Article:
Proper procedure ‘not followed’

Magistrates are public officers and are subject to the disciplinary procedures as set out under the Public Service Act, says trade union boss, Caswell Franklyn.

Responding to a story in the Weekend Nation where a 22-year-old man wrote a letter of complaint against a magistrate close to a year ago but said he was still confused as to if the correct disciplinary procedure was followed and if the investigation was concluded, Franklyn, the head of the Unity Workers’ Union, outlined the procedure as set out in the Act and said based on what he read the procedure was not followed.

“The procedure, as set out in the Public Service Act, clearly states that the permanent secretary or the head of the department, in this case, the registrar, within 14 days of becoming aware of misconduct of a serious nature on the part of an officer, investigates the matter; and if the authorised office is of the opinion that the public interest requires that the officer should cease forthwith to perform the functions of his office during the investigation, the permanent secretary or head of department, may suspend the officer on full pay for the purpose of carrying out the investigation and immediately inform the Judicial & Legal Services Commission through the Chief Personnel Officer (now the Director General Human Resources) of the suspension”.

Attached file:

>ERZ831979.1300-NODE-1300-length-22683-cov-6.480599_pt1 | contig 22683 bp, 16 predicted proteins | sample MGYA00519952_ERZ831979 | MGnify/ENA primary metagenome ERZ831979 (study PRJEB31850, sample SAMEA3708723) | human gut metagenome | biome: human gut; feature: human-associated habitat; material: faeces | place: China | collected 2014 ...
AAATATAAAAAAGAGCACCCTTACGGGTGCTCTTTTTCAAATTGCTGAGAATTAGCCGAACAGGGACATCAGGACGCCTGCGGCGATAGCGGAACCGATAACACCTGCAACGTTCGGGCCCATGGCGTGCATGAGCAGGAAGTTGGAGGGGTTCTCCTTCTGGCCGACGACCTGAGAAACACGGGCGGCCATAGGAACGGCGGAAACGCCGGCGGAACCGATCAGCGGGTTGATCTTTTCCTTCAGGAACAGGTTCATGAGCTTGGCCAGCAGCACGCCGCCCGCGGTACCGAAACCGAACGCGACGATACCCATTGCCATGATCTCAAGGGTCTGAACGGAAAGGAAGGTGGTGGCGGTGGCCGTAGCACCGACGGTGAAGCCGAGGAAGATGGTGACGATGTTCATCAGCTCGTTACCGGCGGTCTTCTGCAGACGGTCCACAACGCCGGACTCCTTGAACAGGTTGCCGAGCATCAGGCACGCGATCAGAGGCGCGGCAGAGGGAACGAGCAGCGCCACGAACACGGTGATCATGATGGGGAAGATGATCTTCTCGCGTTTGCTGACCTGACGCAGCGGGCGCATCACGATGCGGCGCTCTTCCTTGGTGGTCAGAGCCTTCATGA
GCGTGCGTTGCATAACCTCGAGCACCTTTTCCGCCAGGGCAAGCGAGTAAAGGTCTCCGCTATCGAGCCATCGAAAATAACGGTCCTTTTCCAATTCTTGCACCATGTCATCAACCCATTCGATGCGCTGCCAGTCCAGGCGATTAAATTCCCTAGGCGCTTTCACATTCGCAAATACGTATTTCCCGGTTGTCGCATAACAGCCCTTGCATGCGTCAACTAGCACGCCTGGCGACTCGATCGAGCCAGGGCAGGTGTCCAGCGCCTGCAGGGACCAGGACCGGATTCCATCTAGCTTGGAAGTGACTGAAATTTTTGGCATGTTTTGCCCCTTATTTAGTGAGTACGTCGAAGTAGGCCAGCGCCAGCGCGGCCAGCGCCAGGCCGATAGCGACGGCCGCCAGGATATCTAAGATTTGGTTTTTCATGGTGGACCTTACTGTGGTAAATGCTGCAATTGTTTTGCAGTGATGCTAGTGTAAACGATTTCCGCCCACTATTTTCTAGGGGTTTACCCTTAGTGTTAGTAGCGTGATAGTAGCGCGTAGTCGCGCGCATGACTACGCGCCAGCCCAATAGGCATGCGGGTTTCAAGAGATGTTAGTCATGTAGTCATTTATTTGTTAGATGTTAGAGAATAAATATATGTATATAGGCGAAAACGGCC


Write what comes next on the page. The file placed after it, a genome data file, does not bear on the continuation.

He added that the Chief Justice “should not be aware of the complaint until it comes before him”.

“He would then make a representation to the president that disciplinary charges be brought based on the information sent by the registrar. The president would decide it and then there would be a hearing by a panel of three which includes an attorney and two others to determine if the magistrate is guilty or not. If he is guilty the panel would recommend penalties which are set out in the Public Service Act which includes – suspension on half pay for a period not in excess of six months, reduction in rank; suspension of future increments for a period not exceeding two years; reprimand in writing, compulsory retirement or dismissal.”

Franklyn further indicated that the complainant would be summoned to give evidence before the panel.

The post Proper procedure ‘not followed’ appeared first on

Leave a Reply